PARIS -- For the civil and commercial airline industries, this has apparently been a banner year at Le Bourget. Every morning, the competing show dailies report ever-more sales of all those other aircraft, the ones without laser-guided weapons, or low-observable characteristics -- the ones outside our purview here at Buzz. For the defense scene, however, the 2011 Paris Air Show has been a model of discretion and reserve, and that is unusual at one of the world's biggest aerospace venues, with some 3,000 journalists in attendance.
Your correspondent has haunted many defense trade shows for years, although this is the first time in Paris. But long-time show-goers say they can't remember a year with less action on the defense scene. The reason this is strange is that in the trade-show context, what companies say doesn't necessarily need to have any connection to reality: A few years ago, at the Navy League's Sea Air Space show outside Washington, Boeing boldly distributed wall-sized posters depicting a sleek, tail-less fighter it dubbed "F/A-XX," an optionally manned, sixth-generation hyper-jet it said should replace the Super Hornet. Is it a real thing? When could the Navy buy it? Who cares! It's a sleek advertisement for the company's brand.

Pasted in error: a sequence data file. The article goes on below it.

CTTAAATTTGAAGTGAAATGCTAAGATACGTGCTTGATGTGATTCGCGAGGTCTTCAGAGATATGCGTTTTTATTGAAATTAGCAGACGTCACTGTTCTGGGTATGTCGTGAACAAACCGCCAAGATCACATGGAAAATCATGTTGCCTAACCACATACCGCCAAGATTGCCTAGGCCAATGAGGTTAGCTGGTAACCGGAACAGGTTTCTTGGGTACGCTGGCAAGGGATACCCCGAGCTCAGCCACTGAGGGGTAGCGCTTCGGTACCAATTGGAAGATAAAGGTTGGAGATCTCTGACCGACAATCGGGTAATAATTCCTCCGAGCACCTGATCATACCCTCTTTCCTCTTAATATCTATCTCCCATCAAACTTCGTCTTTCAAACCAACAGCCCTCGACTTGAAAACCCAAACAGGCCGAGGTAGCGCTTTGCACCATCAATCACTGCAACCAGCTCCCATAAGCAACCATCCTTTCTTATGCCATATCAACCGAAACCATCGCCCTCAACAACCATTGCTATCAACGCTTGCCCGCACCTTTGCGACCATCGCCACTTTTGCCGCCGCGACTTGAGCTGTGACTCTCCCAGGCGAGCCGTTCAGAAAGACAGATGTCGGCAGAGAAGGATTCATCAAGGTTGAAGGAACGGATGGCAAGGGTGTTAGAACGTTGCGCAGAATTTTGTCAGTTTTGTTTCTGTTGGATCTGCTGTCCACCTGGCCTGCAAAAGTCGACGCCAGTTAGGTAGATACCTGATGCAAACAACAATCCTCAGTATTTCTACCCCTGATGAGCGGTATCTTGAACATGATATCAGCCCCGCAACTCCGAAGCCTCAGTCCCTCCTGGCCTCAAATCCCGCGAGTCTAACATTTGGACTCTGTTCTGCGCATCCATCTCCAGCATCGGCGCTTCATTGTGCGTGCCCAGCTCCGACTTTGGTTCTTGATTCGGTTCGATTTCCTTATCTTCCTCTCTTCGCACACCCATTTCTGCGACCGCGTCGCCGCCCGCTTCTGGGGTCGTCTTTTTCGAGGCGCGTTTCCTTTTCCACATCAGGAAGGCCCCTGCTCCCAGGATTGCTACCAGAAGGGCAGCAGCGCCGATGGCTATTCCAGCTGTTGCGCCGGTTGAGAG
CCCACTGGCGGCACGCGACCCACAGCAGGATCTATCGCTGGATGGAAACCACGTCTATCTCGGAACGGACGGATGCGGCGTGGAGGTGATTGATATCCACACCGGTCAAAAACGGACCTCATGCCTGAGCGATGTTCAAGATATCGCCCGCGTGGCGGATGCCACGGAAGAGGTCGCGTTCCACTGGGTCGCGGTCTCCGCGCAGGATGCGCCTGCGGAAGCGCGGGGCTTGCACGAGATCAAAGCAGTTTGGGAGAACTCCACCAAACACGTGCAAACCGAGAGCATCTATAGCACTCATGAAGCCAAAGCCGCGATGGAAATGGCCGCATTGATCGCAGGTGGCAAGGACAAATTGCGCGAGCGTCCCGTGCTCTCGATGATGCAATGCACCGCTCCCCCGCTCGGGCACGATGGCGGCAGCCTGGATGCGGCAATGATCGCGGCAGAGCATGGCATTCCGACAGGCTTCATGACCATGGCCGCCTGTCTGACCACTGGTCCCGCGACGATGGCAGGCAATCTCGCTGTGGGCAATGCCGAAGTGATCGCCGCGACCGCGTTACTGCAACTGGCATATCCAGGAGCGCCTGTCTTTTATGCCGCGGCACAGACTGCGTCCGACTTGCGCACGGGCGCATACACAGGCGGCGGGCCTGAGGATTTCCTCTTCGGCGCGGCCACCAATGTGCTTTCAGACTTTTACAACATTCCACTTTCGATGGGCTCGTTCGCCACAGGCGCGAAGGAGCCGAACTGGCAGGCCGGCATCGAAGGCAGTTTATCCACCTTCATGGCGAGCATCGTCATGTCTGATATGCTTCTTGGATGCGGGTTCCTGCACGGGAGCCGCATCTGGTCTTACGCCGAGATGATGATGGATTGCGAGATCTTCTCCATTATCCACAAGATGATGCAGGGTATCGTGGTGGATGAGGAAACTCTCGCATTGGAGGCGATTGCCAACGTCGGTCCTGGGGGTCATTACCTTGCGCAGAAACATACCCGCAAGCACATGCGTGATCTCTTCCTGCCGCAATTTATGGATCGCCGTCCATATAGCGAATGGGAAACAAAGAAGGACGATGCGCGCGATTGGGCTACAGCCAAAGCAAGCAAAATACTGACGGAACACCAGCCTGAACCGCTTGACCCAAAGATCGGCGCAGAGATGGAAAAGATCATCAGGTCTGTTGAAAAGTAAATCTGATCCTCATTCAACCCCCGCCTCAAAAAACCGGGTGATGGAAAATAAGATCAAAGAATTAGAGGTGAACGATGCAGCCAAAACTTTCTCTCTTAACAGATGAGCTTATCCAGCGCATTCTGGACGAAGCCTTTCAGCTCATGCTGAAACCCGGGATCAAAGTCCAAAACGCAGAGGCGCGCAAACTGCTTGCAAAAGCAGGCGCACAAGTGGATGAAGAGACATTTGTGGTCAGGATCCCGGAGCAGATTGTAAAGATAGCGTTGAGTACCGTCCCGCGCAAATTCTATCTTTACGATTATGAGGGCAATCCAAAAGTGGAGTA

This year in Paris, that's all gone. Company officials and presenters don't want to bend your ear about an advanced new hypersonic fighter equipped with disruptor beams and fueled by angels' tears, whether or not it's remotely feasible. A lower-key message strategy, along with a scaled-back physical presence, is a clear concession to defense firms' awareness that they need to look like part of the solution, not part of the problem, as tough budget decisions are being made.
Instead, all the talking points are about cost and risk, and how to keep both as low as possible.